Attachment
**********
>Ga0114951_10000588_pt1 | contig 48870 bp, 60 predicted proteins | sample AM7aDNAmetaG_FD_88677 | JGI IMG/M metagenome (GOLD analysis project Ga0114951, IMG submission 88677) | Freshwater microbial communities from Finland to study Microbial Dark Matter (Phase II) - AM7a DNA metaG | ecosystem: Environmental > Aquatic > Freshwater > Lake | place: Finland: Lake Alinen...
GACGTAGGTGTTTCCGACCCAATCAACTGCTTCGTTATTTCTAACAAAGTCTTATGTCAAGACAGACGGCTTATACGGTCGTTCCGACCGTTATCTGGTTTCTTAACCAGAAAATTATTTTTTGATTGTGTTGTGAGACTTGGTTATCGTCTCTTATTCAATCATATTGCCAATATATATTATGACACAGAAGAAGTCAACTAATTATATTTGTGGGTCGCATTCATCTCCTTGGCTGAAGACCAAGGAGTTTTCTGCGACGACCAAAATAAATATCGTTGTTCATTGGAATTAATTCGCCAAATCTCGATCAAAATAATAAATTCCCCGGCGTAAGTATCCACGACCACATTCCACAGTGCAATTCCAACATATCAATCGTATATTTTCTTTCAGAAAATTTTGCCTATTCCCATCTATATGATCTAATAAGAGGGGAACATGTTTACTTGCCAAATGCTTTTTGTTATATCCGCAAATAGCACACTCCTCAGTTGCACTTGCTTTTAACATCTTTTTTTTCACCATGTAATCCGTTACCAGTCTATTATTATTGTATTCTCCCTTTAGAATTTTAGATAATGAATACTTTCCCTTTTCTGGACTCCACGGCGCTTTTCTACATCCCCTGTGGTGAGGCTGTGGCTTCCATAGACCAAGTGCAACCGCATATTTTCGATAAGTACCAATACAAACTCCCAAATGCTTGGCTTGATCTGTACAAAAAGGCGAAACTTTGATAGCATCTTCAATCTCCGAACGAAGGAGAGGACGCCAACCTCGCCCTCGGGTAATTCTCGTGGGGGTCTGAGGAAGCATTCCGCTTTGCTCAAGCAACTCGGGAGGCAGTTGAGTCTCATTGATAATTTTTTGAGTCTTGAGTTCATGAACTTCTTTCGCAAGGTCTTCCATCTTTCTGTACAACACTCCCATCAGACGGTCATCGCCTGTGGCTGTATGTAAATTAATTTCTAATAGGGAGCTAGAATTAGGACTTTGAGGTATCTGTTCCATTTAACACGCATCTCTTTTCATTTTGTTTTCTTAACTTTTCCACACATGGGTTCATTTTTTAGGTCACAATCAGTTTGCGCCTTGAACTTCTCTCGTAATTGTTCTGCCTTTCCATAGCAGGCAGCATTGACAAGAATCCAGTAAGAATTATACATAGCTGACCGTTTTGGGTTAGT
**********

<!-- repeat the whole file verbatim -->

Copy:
>Ga0114951_10000588_pt1 | contig 48870 bp, 60 predicted proteins | sample AM7aDNAmetaG_FD_88677 | JGI IMG/M metagenome (GOLD analysis project Ga0114951, IMG submission 88677) | Freshwater microbial communities from Finland to study Microbial Dark Matter (Phase II) - AM7a DNA metaG | ecosystem: Environmental > Aquatic > Freshwater > Lake | place: Finland: Lake Alinen...
GACGTAGGTGTTTCCGACCCAATCAACTGCTTCGTTATTTCTAACAAAGTCTTATGTCAAGACAGACGGCTTATACGGTCGTTCCGACCGTTATCTGGTTTCTTAACCAGAAAATTATTTTTTGATTGTGTTGTGAGACTTGGTTATCGTCTCTTATTCAATCATATTGCCAATATATATTATGACACAGAAGAAGTCAACTAATTATATTTGTGGGTCGCATTCATCTCCTTGGCTGAAGACCAAGGAGTTTTCTGCGACGACCAAAATAAATATCGTTGTTCATTGGAATTAATTCGCCAAATCTCGATCAAAATAATAAATTCCCCGGCGTAAGTATCCACGACCACATTCCACAGTGCAATTCCAACATATCAATCGTATATTTTCTTTCAGAAAATTTTGCCTATTCCCATCTATATGATCTAATAAGAGGGGAACATGTTTACTTGCCAAATGCTTTTTGTTATATCCGCAAATAGCACACTCCTCAGTTGCACTTGCTTTTAACATCTTTTTTTTCACCATGTAATCCGTTACCAGTCTATTATTATTGTATTCTCCCTTTAGAATTTTAGATAATGAATACTTTCCCTTTTCTGGACTCCACGGCGCTTTTCTACATCCCCTGTGGTGAGGCTGTGGCTTCCATAGACCAAGTGCAACCGCATATTTTCGATAAGTACCAATACAAACTCCCAAATGCTTGGCTTGATCTGTACAAAAAGGCGAAACTTTGATAGCATCTTCAATCTCCGAACGAAGGAGAGGACGCCAACCTCGCCCTCGGGTAATTCTCGTGGGGGTCTGAGGAAGCATTCCGCTTTGCTCAAGCAACTCGGGAGGCAGTTGAGTCTCATTGATAATTTTTTGAGTCTTGAGTTCATGAACTTCTTTCGCAAGGTCTTCCATCTTTCTGTACAACACTCCCATCAGACGGTCATCGCCTGTGGCTGTATGTAAATTAATTTCTAATAGGGAGCTAGAATTAGGACTTTGAGGTATCTGTTCCATTTAACACGCATCTCTTTTCATTTTGTTTTCTTAACTTTTCCACACATGGGTTCATTTTTTAGGTCACAATCAGTTTGCGCCTTGAACTTCTCTCGTAATTGTTCTGCCTTTCCATAGCAGGCAGCATTGACAAGAATCCAGTAAGAATTATACATAGCTGACCGTTTTGGGTTAGT